Ragging in Sri Lankan Universities- affects Quality of education? Encourages Gender-based Violence?
16 Dec 2016 by Natasha Fernando
Ragging in Sri Lankan Universities is the worst experience that a student can have. Ragging is a form of systematic abuse and also a form of gender based violence. When you speak of gender based violence, we mainly speak of women being harassed by men. However this also happens the other way around; women also harass men. Ragging in Lankan universities is deeply embedded in the university subculture however, fighting ragging means fighting the corrupt university education system itself. The 2017 budget has allocated 10 million for the elimination of ragging in Lankan Universities which means that it has become a national cost.
Is ragging a form of Gender based Violence?
If you are a girl or a boy, walking into universities for the first time with high hopes and you get stopped at various intervals being mocked, humiliated, spoken to in filth, and jeered at by other boys and girls that is harassment. If you are physically harassed, slapped or if someone violently pulls your hand that is also an act that is done ‘without your consent’ and hence harassment. It is something that takes you by surprise and a hurtful experience. A victim of such treatment may become mentally affected which leads to mental health issues, depression, loss of self –worth and sickness.
Ragging affects mentally vulnerable students the most and those who let others take advantage of themselves. They often do not know that they are being victimized. This ‘vulnerability’ can be caused due to lack of self-esteem and lack of self-respect. It could also be the way that an individual is raised in their homes growing up in a family of an abusive father or an abusive sibling. Usually those who rag other students have been in vulnerable situations themselves and on entering universities they develop an inferiority complex which they manifest through violence. Each year every senior batch rags the next batch of junior students which repeats in a vicious cycle.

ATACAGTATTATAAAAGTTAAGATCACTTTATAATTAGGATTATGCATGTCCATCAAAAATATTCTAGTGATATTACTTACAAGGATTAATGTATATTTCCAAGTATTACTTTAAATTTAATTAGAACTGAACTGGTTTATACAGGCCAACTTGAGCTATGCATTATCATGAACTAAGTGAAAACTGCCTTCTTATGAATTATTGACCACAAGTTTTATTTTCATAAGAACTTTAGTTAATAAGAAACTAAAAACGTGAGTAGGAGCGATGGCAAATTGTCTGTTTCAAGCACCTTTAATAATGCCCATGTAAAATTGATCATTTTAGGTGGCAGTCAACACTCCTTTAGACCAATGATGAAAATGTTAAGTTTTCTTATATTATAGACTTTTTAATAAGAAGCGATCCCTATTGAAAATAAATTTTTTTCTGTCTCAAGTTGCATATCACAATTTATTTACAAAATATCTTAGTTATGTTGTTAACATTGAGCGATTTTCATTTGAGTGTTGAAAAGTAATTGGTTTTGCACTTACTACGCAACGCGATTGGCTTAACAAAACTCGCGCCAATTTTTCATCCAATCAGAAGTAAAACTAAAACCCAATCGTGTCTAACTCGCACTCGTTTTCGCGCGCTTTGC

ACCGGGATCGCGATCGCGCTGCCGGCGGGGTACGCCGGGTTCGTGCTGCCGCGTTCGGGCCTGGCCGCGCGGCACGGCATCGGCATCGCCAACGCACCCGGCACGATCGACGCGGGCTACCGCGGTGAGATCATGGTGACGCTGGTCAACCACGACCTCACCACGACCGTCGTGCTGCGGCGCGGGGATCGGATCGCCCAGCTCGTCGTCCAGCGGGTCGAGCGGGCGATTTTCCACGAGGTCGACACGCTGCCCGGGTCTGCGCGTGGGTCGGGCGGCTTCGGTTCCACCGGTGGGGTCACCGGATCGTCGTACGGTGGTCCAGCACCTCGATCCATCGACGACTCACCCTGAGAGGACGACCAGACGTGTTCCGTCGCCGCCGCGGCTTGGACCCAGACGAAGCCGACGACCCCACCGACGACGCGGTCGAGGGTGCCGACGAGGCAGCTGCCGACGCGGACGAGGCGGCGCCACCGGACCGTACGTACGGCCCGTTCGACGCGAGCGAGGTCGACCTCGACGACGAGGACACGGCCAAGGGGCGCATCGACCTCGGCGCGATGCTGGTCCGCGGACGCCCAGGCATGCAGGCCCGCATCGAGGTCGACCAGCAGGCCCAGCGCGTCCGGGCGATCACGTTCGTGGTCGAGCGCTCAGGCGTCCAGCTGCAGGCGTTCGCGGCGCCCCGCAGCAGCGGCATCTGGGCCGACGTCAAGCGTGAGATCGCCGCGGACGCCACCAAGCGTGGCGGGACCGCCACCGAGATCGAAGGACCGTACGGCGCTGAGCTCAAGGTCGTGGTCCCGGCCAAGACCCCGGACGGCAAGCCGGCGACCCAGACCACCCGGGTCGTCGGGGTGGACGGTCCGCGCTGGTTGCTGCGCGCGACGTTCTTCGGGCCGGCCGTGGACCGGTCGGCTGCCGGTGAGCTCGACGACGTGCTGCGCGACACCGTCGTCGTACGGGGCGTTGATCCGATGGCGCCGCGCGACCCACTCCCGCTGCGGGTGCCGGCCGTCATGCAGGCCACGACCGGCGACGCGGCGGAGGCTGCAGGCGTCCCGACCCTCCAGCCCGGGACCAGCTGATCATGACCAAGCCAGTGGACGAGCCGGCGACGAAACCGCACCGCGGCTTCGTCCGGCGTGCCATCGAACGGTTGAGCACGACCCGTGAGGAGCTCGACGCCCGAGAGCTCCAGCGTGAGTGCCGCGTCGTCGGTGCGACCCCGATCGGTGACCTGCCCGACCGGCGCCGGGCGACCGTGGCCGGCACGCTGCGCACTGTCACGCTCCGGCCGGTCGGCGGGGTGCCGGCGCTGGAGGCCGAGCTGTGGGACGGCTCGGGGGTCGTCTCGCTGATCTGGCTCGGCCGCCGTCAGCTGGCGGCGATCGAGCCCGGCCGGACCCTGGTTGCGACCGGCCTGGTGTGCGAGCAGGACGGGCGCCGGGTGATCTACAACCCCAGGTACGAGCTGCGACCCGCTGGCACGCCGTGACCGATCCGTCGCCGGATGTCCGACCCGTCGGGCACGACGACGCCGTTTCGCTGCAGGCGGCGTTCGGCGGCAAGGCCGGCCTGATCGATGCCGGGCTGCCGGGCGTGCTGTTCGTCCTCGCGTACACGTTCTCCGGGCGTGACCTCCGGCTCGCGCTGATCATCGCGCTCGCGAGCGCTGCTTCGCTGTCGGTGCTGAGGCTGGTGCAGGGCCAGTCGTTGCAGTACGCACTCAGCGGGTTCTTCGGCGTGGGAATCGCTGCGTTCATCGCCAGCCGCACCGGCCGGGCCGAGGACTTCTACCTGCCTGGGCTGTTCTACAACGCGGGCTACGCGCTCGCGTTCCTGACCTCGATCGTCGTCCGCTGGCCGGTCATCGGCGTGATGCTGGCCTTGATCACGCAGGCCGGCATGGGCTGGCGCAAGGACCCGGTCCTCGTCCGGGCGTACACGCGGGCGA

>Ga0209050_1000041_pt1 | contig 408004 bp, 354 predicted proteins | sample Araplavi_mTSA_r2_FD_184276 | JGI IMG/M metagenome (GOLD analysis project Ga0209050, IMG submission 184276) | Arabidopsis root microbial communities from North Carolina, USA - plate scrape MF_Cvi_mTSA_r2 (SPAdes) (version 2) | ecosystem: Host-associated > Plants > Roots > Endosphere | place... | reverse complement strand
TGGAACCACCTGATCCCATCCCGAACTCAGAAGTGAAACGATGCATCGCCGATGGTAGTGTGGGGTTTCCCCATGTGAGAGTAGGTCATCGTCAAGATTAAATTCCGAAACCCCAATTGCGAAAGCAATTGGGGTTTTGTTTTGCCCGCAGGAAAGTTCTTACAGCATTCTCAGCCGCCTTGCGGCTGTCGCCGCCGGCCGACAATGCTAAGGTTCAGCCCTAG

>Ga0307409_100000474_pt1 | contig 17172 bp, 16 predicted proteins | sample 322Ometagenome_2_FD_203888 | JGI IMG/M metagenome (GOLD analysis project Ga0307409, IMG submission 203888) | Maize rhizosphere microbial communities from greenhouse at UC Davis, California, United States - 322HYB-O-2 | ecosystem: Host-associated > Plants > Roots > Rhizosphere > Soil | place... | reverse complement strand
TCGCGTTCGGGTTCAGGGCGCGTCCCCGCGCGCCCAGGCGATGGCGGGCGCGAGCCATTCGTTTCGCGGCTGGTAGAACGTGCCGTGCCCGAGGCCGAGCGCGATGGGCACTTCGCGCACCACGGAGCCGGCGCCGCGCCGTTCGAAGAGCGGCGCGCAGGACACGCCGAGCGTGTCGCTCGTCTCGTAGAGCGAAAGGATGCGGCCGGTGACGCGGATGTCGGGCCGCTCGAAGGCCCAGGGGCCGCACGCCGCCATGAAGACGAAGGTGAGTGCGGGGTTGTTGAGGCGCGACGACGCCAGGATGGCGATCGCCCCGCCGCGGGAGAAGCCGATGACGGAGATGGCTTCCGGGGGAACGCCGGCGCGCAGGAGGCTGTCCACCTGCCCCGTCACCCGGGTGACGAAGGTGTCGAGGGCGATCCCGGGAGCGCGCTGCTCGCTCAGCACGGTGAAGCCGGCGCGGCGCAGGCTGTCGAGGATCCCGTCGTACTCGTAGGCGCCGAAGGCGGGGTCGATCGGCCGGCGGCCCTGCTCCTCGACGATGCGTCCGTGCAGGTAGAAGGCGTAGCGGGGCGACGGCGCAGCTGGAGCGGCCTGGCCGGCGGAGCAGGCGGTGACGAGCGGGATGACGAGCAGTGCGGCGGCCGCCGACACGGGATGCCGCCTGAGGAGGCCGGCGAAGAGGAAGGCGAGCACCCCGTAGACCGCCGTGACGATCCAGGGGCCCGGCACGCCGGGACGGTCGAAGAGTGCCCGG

How does this affect the quality of education?
Students who are involved in ragging as both perpetrators and victims are disrupted from attending lectures. There are students who get selected to universities but drop out due to ragging. Some students join private universities or go abroad and excel in their studies causing a huge brain drain. There are still those who bear it all or cleverly avoid ragging who still do not attend lectures properly. This is because there is no strong incentive to attend lectures because lectures in state universities are a minimal experience. The quality of education has degenerated so badly that not attending lectures but doing extra-curricular activities, professional networking and self-studying by finding their own material is a better and rewarding experience.
Addressing the low-standards of education in Sri Lankan Universities is difficult due to the fact that many academics also have engaged in ragging themselves in their undergrad years and hence has accepted ragging as part of the university sub-culture. There are only a very few academics who have studied and taught overseas with a broad exposure into competitive curriculum. Many do not have that same exposure or subject-related work experience to share practical insights and knowledge with students. Hence some curriculums lack gender units and student’s graduate not knowing ‘gender-mainstreaming’ or developing gender sensitivities. Even skill development units are not taken seriously enough. However upgrading curriculum has also become an impossible task for Lankan Universities because it reflects the competences of the academics themselves.